In conversation with Atheists

by Mike Reith on 19th May 2014

“I’m an atheist”.
This was the response of a young man when I knocked on his door when he knew I was a Christian. It said ‘we have nothing to talk about’ – as if we came from 2 different planets. This is a common reaction.

But atheism is also a faith. It has a view about God. It shapes our understanding of how we came to live here. It has implications on how we live life.
As the young guy was an IT expert, I likened Christianity and Atheism to 2 separate operating systems in a computer – they are not 2 separate planets.

And just like programmes can run across different platforms, so Atheists and Christians can have friendly conversations. In fact many Christians will prefer speaking to atheists who are honest about their position, than we do to those who claim to be Christians, but in reality act as if there is no God in the way they live (OK, this used to be me!).
However it is generally true that atheists don’t want to have conversations with Christians.
I can understand why. As Christians we can sound arrogant about our ‘certainties’ – which would annoy anyone who is unconvinced by them. We need to be more humble than we are.
But I wonder if atheists might also be humbly asked to reconsider their certainties… and to be open to the possibility they might just be wrong.

It’s easy to write off Christianity because it lacks objective proof. Where are the scientific facts to prove there is a God? But truth can be measured in different ways. And if someone turns up in history claiming to be God and backing his claim by doing the things only God can do, then it doesn’t make sense to write off that claim without evaluating it, at least a bit.
History can reveal reality as much as scientific experiment.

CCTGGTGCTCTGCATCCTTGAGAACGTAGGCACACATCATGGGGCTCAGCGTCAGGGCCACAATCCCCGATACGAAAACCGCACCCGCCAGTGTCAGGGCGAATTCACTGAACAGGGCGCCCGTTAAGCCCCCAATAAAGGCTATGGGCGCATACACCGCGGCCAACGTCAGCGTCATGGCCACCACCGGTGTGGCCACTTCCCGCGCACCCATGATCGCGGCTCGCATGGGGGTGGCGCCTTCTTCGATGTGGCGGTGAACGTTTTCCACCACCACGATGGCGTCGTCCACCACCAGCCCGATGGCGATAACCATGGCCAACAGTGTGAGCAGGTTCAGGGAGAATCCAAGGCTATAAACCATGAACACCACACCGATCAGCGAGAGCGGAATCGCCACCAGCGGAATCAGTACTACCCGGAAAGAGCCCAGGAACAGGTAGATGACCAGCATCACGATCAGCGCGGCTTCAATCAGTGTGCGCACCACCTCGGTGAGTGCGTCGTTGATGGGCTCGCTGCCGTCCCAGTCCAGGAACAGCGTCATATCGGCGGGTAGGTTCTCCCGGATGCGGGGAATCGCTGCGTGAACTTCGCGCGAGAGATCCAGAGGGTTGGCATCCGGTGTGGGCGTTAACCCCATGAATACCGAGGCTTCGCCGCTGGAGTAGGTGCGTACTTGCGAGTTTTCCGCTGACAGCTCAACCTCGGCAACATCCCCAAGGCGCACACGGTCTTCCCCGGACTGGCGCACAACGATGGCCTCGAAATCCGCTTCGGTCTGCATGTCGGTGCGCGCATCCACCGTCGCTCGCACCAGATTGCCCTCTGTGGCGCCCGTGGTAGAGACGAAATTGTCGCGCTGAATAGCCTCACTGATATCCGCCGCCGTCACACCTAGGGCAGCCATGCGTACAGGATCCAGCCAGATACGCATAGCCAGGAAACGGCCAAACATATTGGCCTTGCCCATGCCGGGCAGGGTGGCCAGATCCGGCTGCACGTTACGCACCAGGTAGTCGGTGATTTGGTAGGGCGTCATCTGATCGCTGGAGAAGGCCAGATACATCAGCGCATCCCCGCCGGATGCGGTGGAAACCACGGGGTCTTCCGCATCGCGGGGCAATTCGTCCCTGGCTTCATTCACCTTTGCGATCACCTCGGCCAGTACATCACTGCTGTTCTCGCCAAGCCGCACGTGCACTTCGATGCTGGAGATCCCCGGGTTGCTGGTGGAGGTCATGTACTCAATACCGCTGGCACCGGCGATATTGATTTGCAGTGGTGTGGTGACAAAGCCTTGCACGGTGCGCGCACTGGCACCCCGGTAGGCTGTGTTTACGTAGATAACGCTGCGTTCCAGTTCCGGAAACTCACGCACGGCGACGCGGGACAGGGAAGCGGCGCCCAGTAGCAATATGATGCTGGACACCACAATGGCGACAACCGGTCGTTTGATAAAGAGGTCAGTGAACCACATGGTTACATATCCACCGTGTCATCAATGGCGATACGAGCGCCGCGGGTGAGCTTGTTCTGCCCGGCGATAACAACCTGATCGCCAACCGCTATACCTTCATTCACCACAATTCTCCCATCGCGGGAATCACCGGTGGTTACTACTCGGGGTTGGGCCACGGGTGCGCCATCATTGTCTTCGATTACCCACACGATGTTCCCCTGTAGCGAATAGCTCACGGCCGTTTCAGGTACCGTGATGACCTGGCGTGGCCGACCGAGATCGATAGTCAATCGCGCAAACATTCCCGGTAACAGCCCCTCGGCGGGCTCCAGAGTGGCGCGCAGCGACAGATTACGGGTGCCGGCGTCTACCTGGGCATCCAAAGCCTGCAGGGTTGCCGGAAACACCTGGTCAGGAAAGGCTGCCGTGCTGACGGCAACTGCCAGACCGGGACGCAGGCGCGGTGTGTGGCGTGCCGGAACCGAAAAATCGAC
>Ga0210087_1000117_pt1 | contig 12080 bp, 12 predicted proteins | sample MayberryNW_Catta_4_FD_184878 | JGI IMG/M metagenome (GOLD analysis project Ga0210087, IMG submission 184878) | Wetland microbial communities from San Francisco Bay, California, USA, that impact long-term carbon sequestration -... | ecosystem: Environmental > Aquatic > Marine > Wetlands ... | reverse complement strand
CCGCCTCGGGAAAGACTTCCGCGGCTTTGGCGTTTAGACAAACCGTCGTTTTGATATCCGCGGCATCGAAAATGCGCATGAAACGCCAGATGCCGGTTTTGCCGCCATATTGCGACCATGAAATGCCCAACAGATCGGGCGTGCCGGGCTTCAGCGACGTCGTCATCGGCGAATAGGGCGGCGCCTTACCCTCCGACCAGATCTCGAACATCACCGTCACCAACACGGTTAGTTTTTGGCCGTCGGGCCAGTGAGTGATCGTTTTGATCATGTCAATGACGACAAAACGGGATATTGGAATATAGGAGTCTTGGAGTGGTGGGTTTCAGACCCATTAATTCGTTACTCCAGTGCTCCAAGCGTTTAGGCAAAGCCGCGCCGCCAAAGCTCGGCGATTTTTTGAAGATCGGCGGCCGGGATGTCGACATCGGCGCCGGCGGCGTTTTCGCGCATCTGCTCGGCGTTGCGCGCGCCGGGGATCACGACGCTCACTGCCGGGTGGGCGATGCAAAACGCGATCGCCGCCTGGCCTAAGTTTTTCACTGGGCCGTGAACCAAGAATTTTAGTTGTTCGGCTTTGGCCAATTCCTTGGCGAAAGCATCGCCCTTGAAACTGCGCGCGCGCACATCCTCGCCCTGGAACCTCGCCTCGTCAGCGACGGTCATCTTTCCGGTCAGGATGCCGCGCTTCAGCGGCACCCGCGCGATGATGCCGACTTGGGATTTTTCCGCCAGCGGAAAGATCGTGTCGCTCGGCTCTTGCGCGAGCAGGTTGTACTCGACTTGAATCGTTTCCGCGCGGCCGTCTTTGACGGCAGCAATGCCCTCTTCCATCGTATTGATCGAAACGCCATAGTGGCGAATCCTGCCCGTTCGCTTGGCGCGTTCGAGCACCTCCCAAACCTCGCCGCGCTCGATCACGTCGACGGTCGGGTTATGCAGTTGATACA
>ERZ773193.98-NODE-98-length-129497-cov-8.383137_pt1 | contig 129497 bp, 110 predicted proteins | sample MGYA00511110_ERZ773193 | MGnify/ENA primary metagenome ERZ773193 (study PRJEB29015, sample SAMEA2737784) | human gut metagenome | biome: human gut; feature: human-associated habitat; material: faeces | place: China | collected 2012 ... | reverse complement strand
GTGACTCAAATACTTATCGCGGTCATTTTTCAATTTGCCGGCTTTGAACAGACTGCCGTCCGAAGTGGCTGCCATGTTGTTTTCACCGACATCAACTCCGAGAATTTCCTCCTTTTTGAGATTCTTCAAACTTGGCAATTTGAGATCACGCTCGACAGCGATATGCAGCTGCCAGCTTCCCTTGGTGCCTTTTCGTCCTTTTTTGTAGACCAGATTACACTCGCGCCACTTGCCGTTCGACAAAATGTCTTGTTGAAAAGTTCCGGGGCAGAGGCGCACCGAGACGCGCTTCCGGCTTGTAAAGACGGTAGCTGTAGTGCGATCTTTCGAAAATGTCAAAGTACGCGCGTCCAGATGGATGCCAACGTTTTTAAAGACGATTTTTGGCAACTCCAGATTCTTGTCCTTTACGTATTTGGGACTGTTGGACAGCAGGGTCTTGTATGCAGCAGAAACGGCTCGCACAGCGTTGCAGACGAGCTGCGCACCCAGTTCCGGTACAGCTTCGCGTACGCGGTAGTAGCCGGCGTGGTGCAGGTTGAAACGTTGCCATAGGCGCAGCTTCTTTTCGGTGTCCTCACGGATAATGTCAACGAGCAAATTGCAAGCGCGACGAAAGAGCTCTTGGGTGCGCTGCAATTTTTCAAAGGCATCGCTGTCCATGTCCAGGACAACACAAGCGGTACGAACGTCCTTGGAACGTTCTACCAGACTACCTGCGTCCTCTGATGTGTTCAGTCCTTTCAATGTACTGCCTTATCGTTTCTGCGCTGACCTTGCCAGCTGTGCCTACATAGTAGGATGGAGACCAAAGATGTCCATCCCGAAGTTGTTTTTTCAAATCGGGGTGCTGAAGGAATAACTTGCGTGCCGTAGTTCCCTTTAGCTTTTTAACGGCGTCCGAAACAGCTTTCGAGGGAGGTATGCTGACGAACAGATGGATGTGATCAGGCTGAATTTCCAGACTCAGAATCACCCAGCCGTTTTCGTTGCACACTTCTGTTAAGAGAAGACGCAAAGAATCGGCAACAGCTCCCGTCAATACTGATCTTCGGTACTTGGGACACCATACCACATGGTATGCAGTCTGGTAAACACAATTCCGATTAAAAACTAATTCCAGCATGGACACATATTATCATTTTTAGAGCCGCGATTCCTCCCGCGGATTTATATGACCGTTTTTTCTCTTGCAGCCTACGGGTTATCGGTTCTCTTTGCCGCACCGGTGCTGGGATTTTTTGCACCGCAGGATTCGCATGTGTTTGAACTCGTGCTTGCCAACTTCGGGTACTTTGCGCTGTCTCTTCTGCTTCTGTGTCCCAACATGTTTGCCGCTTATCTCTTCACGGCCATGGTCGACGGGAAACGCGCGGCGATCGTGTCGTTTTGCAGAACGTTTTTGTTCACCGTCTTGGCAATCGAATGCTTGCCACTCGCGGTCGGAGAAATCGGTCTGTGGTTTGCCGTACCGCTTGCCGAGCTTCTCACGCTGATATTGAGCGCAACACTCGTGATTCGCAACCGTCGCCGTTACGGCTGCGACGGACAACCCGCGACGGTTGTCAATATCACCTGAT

Now it would be entirely legitimate for an atheist to challenge a Christian – “is it true?”
But there needs to be integrity. Will an atheist ask the same question of atheism – i.e. is it true? It’s only fair-minded to apply the same tests to both.

My cheeky guess is that atheism for many is not a watertight intellectual position. It is just a belief system of convenience.
A wise friend once had a conversation with an honest atheist in which he asked the atheist a question. “If I could convince you that Christianity is true, will you become one?” The atheist thought long and hard and then said “No”. He was sleeping with his girlfriend and didn’t want to stop.
If there’s no God in the frame, it conveniently allows us to make up our own morality.
But if it is not true, and there IS God, then atheism is a dangerous road.

I also happen to think that truth can be measured in another way… ‘does it work?’
If an engineer’s theory about constructing a bridge is spot on, the bridge will work – it’ll stand the weight of traffic etc.
I’m not sure atheism works on the ground. For example, the relationships atheists have with others aren’t generally great.
Just going by observation, atheist marriages aren’t close (more like flat mates), and atheistic relationships often go ‘ping’. There’ll be exceptions of course, but they are exceptions. The atheistic ‘operating system’ causes malfunctions in this most vital of areas! Largely, I wonder if it makes people more selfish (although I’m getting close to hypocrisy here).
I think there is evidence for this if you survey the wider scene. Atheistic governments are responsible for the largest number of human deaths in those who oppose them. (20m under Stalin, 40m under Mao… then there’s Hitler, Pol Pot, Kim Jong Un…) The body count of Communism is the casualty-count of a political system founded on atheism.
On the other hand ask what has atheism positively contributed to any community?
Well, London waits eagerly for the first atheist food bank!

The Bible however connects God to good relationships with others. Loving God goes with loving neighbour. Switch off a loving God and…?

Am I wrong. Well I’m happy to be corrected… but that requires a conversation!